Referring to the recent failures of building companies such as CMF Projects, CKP, and Cullen, the Courier-Mail this morning observed:
…we hear that even the higher profile builders (household names actually) are getting nervous with soaring costs cutting into profits, despite a bulging work book.
With a Queensland election on the horizon the state of the construction industry will be a hot topic and the blame game has already kicked off in earnest.
Unfortunately for the State Government, the construction industry appears to be on a downswing, with residential construction having peaked in the current cycle at the end of last year, and with non-residential construction yet to recover after plummeting at the end of the mining boom. Building approvals, which are a reasonable leading indicator of residential construction activity, have fallen substantially recently (see the chart below reporting ABS estimates of building approvals to March quarter 2017 and residential dwelling investment from the Queensland State Accounts to December 2016, the latest data available).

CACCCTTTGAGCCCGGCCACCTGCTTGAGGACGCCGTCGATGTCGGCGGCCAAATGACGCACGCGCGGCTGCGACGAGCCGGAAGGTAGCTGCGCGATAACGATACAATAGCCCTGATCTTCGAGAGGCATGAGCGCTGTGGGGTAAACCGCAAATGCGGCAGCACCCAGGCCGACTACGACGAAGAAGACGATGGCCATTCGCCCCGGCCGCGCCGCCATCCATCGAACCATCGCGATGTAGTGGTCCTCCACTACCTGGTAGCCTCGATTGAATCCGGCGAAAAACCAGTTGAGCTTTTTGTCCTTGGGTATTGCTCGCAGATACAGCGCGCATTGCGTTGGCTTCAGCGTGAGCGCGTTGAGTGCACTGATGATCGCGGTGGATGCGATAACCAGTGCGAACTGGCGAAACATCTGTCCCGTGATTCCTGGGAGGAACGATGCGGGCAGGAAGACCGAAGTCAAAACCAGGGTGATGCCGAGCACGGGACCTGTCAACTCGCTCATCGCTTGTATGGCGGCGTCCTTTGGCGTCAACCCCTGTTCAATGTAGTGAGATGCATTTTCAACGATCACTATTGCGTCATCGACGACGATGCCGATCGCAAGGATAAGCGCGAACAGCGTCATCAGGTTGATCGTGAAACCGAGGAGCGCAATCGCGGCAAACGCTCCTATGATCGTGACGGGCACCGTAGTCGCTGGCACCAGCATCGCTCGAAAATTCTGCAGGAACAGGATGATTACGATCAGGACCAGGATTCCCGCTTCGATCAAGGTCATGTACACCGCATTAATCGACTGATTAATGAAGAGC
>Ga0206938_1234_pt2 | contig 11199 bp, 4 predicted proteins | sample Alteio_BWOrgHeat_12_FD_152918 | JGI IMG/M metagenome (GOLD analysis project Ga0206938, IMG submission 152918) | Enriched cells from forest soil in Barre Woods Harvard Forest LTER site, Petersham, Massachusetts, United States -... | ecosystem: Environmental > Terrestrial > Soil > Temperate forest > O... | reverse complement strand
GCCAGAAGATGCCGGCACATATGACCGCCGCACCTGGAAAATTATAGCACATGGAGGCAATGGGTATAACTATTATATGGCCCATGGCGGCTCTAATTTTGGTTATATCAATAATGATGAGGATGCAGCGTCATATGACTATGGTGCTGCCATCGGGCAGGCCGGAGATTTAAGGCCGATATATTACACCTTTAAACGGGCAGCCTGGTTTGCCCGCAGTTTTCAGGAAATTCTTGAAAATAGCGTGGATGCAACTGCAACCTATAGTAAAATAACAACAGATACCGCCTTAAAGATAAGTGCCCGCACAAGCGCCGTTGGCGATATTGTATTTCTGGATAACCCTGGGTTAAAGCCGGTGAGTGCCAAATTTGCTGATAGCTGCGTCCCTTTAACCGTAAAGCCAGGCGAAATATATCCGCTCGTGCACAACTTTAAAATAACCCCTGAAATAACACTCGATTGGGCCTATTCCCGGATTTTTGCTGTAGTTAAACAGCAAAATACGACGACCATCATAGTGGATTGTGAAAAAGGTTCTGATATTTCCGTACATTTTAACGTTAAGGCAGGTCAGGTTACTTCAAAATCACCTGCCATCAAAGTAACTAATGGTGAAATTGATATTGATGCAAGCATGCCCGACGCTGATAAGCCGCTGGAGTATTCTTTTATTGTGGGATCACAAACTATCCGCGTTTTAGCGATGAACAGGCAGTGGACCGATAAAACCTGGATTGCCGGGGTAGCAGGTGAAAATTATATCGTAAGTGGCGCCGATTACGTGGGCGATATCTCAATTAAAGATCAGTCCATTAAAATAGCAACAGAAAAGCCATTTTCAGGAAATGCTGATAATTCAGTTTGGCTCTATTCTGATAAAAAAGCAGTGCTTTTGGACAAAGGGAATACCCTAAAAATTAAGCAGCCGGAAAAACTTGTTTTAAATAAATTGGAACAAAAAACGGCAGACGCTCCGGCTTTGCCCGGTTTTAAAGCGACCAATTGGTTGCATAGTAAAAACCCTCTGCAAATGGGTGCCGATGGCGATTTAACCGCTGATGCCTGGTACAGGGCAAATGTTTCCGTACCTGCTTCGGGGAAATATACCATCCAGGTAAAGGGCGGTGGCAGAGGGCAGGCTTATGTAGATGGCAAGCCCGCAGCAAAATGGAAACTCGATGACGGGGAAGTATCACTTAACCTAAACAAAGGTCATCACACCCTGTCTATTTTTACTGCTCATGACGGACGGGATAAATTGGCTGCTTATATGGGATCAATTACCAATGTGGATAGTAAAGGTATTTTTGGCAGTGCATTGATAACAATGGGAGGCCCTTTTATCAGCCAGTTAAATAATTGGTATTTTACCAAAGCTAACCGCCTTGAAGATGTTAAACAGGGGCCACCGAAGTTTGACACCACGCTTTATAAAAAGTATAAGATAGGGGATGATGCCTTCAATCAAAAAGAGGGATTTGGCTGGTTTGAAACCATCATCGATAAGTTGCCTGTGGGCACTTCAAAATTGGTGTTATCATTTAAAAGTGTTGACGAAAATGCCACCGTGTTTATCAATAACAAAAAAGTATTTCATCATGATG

The AFR’s Matthew Cranston has recently provided a good summary of the troubles affecting construction companies (Apartment builder CMF Projects in administration), noting that, for CMF Projects, which had been focusing on apartment projects:
It is understood the builder had been under pressure with delays stemming from its unionised workforce, competition among builders and a sudden pull back in new apartment project plans in Brisbane…
…The number of apartment projects that have either started or been mooted for development has collapsed due to tighter financing from banks, stricter rules on both foreign and domestic investors, and rising construction and labour costs.
Construction is definitely a sector to watch closely in Queensland over the rest of 2017.
Gene what is if most concern is the proposed sub contractor legislation, whilst the legislation is required its timing couldn’t be worse, the industry just isn’t prepared. Many currently don’t have the cashflow to be able to comply with the new laws and rely on revolving credit to contractors and suppliers to survive. Many suppliers to the industry that I talk to have already acknowledged they will be last on the list now as sub contractors will be paid before suppliers, accordingly many suppliers have begun to enforce their credit conditions more rigorously, it is all starting to point to a nasty conclusion.
Yes, thanks Glen. Good points. Interesting info regarding unintended consequences